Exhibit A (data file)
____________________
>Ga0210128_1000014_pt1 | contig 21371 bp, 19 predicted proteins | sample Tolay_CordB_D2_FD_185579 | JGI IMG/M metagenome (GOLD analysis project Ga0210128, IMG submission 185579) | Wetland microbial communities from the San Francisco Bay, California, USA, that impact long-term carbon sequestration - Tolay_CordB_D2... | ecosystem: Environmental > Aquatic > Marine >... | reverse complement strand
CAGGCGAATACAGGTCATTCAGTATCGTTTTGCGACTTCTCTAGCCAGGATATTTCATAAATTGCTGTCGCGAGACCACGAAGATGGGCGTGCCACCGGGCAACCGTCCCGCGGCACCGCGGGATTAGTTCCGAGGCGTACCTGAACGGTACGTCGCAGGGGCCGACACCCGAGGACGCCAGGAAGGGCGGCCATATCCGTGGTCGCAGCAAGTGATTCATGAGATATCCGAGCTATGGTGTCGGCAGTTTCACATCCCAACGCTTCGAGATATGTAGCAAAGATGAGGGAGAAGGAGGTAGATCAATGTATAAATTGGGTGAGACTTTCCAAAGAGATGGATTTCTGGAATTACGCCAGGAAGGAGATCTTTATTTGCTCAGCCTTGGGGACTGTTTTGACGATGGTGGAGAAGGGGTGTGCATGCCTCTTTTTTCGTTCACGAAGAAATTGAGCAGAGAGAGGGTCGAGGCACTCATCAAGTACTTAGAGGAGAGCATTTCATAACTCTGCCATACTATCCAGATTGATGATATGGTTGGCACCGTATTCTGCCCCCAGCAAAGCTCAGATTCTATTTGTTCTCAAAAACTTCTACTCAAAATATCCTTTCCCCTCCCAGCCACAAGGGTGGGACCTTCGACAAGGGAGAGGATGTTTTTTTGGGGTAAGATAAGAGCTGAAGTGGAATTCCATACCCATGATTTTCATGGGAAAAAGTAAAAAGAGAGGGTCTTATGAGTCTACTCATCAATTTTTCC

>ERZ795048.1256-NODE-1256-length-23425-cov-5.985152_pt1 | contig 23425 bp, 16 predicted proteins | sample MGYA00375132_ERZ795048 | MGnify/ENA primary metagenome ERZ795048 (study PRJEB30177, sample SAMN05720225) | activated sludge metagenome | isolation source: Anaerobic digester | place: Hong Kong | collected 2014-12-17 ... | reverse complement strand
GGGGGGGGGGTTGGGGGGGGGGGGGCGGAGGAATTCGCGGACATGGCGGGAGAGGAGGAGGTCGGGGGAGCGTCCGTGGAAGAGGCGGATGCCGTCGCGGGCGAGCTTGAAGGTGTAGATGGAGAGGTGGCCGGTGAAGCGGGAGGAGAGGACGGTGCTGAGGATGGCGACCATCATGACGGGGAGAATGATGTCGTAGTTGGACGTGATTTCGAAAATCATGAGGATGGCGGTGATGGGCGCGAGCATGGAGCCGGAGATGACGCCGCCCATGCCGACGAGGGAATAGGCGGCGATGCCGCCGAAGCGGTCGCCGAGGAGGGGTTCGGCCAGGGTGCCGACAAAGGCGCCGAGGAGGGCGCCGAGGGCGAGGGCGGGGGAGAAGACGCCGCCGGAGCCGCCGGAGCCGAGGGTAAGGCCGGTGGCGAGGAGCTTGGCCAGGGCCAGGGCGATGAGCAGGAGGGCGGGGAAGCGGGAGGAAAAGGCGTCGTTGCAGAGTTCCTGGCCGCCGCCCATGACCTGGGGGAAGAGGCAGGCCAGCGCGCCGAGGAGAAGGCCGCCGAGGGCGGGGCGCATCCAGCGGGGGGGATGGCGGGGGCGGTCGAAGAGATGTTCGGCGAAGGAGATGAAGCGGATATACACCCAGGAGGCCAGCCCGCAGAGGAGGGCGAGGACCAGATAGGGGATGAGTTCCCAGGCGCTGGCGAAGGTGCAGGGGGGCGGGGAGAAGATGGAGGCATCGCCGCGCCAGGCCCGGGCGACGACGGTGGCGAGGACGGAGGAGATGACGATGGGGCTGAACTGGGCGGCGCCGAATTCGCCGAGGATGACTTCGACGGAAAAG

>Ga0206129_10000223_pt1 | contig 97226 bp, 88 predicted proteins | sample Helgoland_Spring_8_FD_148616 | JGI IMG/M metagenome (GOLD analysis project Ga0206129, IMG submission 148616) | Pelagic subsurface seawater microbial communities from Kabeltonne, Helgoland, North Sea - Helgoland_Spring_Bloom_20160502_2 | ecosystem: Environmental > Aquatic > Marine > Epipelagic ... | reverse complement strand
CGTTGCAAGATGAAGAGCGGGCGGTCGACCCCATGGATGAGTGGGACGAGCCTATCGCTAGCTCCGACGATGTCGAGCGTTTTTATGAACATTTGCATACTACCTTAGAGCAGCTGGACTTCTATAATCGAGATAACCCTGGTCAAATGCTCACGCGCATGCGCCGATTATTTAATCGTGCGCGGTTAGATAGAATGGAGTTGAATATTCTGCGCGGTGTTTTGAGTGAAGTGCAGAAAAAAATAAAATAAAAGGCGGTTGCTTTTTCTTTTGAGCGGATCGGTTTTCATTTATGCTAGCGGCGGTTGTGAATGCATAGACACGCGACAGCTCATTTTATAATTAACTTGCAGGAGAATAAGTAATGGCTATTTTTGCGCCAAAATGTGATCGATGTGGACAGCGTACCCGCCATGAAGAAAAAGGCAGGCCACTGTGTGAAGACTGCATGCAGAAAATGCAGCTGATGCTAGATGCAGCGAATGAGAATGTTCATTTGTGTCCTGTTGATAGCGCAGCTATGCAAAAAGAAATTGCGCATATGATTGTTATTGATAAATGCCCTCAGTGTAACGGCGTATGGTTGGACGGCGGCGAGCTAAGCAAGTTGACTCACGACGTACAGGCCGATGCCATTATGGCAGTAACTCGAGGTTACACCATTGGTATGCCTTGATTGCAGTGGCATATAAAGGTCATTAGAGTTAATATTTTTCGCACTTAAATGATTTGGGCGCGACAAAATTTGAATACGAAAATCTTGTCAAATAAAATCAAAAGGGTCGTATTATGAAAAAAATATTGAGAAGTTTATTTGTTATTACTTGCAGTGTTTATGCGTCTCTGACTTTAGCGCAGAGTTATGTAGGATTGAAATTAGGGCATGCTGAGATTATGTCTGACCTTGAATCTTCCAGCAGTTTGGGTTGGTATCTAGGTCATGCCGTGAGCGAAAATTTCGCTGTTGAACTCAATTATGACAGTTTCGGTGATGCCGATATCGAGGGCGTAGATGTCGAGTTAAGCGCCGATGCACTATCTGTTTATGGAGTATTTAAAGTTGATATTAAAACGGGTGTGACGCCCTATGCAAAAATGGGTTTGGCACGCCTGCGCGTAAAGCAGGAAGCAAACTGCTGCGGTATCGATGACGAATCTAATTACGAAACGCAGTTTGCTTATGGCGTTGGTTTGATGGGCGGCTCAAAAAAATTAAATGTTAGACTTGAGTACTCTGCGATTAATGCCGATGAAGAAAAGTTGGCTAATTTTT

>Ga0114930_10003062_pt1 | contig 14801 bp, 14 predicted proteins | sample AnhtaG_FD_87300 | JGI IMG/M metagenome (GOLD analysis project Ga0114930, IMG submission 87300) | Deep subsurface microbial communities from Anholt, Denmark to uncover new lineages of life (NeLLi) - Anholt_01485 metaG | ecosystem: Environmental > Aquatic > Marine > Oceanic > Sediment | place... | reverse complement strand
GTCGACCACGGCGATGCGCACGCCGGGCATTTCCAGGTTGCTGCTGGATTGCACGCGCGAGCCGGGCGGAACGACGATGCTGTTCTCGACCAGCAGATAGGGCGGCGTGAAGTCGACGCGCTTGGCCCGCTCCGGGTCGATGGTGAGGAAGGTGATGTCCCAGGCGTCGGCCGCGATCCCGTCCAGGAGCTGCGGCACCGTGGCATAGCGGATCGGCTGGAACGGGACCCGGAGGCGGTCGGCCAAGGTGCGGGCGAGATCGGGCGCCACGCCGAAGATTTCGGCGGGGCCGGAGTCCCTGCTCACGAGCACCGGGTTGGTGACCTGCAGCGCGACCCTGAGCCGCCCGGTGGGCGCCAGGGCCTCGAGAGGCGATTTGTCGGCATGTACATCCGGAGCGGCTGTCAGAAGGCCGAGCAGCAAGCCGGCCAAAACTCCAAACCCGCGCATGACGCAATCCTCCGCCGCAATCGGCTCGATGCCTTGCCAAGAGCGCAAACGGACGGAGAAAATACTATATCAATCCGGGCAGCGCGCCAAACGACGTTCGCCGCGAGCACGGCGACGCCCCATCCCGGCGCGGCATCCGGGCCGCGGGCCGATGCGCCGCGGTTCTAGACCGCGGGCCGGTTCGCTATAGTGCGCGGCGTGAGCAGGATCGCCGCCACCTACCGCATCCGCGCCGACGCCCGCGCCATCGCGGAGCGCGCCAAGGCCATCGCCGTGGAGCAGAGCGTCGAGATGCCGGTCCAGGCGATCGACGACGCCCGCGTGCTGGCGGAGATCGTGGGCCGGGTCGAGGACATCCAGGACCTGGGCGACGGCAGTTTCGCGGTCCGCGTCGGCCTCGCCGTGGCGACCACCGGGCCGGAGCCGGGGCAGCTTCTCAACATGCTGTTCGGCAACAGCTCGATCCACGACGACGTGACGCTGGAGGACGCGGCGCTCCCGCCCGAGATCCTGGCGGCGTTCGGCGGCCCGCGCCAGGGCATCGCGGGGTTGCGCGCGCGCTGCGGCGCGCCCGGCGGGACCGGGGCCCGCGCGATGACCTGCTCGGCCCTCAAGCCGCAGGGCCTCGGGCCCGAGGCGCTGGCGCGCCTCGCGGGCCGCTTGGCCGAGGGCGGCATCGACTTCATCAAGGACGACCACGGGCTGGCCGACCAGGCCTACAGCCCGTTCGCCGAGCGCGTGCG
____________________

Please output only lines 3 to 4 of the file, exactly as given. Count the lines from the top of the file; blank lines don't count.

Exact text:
>ERZ795048.1256-NODE-1256-length-23425-cov-5.985152_pt1 | contig 23425 bp, 16 predicted proteins | sample MGYA00375132_ERZ795048 | MGnify/ENA primary metagenome ERZ795048 (study PRJEB30177, sample SAMN05720225) | activated sludge metagenome | isolation source: Anaerobic digester | place: Hong Kong | collected 2014-12-17 ... | reverse complement strand
GGGGGGGGGGTTGGGGGGGGGGGGGCGGAGGAATTCGCGGACATGGCGGGAGAGGAGGAGGTCGGGGGAGCGTCCGTGGAAGAGGCGGATGCCGTCGCGGGCGAGCTTGAAGGTGTAGATGGAGAGGTGGCCGGTGAAGCGGGAGGAGAGGACGGTGCTGAGGATGGCGACCATCATGACGGGGAGAATGATGTCGTAGTTGGACGTGATTTCGAAAATCATGAGGATGGCGGTGATGGGCGCGAGCATGGAGCCGGAGATGACGCCGCCCATGCCGACGAGGGAATAGGCGGCGATGCCGCCGAAGCGGTCGCCGAGGAGGGGTTCGGCCAGGGTGCCGACAAAGGCGCCGAGGAGGGCGCCGAGGGCGAGGGCGGGGGAGAAGACGCCGCCGGAGCCGCCGGAGCCGAGGGTAAGGCCGGTGGCGAGGAGCTTGGCCAGGGCCAGGGCGATGAGCAGGAGGGCGGGGAAGCGGGAGGAAAAGGCGTCGTTGCAGAGTTCCTGGCCGCCGCCCATGACCTGGGGGAAGAGGCAGGCCAGCGCGCCGAGGAGAAGGCCGCCGAGGGCGGGGCGCATCCAGCGGGGGGGATGGCGGGGGCGGTCGAAGAGATGTTCGGCGAAGGAGATGAAGCGGATATACACCCAGGAGGCCAGCCCGCAGAGGAGGGCGAGGACCAGATAGGGGATGAGTTCCCAGGCGCTGGCGAAGGTGCAGGGGGGCGGGGAGAAGATGGAGGCATCGCCGCGCCAGGCCCGGGCGACGACGGTGGCGAGGACGGAGGAGATGACGATGGGGCTGAACTGGGCGGCGCCGAATTCGCCGAGGATGACTTCGACGGAAAAG